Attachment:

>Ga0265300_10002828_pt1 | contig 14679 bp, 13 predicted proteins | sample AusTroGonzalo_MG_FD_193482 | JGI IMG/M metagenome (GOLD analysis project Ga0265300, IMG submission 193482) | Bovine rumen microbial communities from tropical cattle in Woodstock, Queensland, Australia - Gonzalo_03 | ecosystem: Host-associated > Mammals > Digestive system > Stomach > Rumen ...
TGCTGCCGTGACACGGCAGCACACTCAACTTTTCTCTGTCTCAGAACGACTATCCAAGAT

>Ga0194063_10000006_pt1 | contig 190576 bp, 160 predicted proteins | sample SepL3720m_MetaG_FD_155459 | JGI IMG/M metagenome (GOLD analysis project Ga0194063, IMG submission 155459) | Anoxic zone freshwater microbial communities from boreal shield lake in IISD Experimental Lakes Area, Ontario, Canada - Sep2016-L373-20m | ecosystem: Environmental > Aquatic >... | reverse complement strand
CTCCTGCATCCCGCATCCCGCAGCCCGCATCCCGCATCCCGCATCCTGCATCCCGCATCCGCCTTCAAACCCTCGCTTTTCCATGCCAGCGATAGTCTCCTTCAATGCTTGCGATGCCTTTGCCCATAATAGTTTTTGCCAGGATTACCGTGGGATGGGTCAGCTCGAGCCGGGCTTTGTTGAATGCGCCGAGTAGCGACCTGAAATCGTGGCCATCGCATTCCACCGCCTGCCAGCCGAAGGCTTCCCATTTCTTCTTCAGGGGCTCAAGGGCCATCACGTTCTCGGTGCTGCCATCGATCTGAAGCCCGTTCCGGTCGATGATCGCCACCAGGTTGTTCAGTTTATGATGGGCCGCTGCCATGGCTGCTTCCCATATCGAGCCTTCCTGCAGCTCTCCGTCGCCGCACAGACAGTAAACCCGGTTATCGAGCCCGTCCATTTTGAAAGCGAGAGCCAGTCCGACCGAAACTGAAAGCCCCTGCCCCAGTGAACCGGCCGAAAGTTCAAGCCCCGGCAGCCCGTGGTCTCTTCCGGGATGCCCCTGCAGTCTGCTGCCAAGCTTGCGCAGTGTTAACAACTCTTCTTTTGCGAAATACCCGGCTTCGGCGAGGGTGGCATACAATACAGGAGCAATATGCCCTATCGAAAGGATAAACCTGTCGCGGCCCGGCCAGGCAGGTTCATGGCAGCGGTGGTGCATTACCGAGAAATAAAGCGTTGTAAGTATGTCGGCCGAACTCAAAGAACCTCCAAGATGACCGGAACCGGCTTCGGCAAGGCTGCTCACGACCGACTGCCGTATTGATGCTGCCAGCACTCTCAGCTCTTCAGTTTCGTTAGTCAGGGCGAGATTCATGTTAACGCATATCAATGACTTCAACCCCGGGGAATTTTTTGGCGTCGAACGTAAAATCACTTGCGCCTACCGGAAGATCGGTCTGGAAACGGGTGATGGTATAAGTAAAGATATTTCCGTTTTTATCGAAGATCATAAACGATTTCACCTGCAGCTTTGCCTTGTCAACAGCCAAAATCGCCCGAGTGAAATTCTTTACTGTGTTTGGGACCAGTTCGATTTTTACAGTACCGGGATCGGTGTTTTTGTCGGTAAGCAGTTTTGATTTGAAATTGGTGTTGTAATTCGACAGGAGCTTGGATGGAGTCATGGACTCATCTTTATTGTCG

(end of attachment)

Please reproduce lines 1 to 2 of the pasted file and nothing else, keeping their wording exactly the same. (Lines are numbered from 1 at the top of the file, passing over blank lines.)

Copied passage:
>Ga0265300_10002828_pt1 | contig 14679 bp, 13 predicted proteins | sample AusTroGonzalo_MG_FD_193482 | JGI IMG/M metagenome (GOLD analysis project Ga0265300, IMG submission 193482) | Bovine rumen microbial communities from tropical cattle in Woodstock, Queensland, Australia - Gonzalo_03 | ecosystem: Host-associated > Mammals > Digestive system > Stomach > Rumen ...
TGCTGCCGTGACACGGCAGCACACTCAACTTTTCTCTGTCTCAGAACGACTATCCAAGAT